Robots made of programmable living tissues … sound like fiction straight out of Battlestar Galactica?
New research could pave the way to machines built from biological materials -- and it could rebuild a broken human heart.
The team developing the technology, led by Ali Khademhosseini, an associate professor at Harvard-MIT's Division of Health Sciences and Technology, published their findings in the journal ACS Nano.
Their invention: bionic tissue, a hybrid material composed of cardiac cells, gel and carbon nanotubes.
Muscles made out of living tissue hold the potential to give robots far superior strength and physical properties. Not only would the robot’s bionic tissue be able to move, it would also be programmable.
These new tissues can already be programmed to swim, move back and forth and more. Last year, the researchers demonstrated jellyfish-style robots made of the material that could swim by themselves.
Even more impressive, University of Illinois at Urbana-Champaign bioengineer Rashid Bashir created walking biological robots built from heart tissues and polymers.
Natural human tissue and cells can sense and respond to their environment. These sorts of natural behaviors are very hard for engineers to achieve with the synthetic materials used in conventional robotics.
For the most part, attempts to replicate natural tissue with synthetic material tend to fall short, but this research seems promising and takes synthetic biology beyond single cells. After all, there’s not much of a market for robots that can’t survive outside of a lab.
When they tested their bionic tissue with exposure to various chemicals, it showed resistance to damage. Even when under stress, the cells maintained communication, because carbon nanotubes facilitate electrical links between cells.
The cure for a broken heart?
Their paper suggests one of the first applications for the tech could be creating biological machines to repair buildings or assess and restore toxic environments.
But remarkably, the tech also has potential to repair a broken heart -- and not just metaphorically. It could be used to patch tissue damaged by heart attacks.
Human heart tissues are mechanically tough and robust, maintain a strong rhythmic beat and are electrically conductive.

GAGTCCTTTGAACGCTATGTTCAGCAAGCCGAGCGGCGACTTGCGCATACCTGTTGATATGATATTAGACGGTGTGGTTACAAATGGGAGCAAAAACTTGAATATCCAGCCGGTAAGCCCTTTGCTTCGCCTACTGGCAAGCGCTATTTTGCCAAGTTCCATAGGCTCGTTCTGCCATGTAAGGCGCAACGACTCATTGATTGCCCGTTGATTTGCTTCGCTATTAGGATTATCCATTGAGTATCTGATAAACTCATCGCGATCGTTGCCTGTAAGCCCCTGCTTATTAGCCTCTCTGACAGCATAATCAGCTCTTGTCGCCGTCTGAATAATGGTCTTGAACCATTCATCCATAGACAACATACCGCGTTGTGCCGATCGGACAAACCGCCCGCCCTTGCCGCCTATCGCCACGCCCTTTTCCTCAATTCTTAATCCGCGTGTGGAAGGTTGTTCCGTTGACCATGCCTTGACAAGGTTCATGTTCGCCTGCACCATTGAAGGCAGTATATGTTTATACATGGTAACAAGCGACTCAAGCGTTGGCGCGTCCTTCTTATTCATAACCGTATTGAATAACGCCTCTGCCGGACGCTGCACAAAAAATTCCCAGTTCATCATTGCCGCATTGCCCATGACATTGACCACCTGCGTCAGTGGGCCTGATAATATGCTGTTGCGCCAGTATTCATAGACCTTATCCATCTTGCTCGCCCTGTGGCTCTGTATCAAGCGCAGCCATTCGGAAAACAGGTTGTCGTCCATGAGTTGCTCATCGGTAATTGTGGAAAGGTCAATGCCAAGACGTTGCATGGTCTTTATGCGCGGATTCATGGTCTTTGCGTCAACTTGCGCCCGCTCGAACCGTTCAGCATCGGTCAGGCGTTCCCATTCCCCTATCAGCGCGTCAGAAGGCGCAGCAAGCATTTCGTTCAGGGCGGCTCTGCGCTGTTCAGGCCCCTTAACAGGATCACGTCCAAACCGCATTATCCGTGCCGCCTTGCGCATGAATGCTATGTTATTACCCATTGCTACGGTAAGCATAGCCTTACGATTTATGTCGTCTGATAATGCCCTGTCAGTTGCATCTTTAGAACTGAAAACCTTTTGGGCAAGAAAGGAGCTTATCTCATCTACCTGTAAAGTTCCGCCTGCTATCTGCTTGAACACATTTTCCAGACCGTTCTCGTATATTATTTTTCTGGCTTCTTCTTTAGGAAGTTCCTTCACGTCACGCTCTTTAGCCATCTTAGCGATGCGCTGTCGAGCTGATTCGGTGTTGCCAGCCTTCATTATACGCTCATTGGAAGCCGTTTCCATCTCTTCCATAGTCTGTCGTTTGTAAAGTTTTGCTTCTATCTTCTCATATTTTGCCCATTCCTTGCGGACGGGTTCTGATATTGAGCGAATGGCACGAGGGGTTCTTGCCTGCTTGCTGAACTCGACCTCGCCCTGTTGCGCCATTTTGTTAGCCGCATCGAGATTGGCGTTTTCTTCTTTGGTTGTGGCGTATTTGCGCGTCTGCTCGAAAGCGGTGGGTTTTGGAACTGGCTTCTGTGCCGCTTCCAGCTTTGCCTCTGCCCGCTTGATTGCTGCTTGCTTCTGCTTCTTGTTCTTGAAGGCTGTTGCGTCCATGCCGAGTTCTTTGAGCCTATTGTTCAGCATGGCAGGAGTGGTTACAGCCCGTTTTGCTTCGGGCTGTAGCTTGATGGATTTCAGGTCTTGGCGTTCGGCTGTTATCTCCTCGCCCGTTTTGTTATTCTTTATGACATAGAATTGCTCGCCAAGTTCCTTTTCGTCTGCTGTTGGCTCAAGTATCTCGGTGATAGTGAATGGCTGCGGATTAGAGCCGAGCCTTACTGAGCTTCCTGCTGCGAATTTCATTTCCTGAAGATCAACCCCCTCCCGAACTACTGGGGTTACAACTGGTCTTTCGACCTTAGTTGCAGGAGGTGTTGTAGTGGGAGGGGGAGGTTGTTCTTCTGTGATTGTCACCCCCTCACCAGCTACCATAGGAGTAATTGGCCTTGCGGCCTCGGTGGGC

Previous research in this area has struggled to duplicate these essential qualities in the lab.
The team believes their hybrid material is more similar to healthy heart tissue than other techniques, because they take living cardiac cells and seed them into tissue engineering gel that has conductive carbon nanotubes embedded into it.
The bionic tissue is not biodegradable making it very long lasting – great for robots, maybe not so great for humans. Safety for humans will need to be evaluated and include reviewing the carbon nanotubes for any toxicity risks.
The team developing the technology, led by MIT-Harvard professor Ali Khademhosseini, published their findings in the journal ACS Nano.
Ballet dancer turned defense specialist Allison Barrie has traveled around the world covering the military, terrorism, weapons advancements and life on the front line. You can reach her at email@example.com or follow her on Twitter @Allison_Barrie.
Allison Barrie is a defense specialist with experience in more than 70 countries who consults at the highest levels of defense and national security, a lawyer with four postgraduate degrees, and author of the definitive guide, Future Weapons: Access Granted, on sale in 30 countries. Barrie hosts the new hit podcast “Tactical Talk” where she gives listeners direct access to the most fascinating Special Operations warriors each week and to find out more about the FOX Firepower host and columnist you can click here or follow her on Twitter @allison_barrie and Instagram @allisonbarriehq.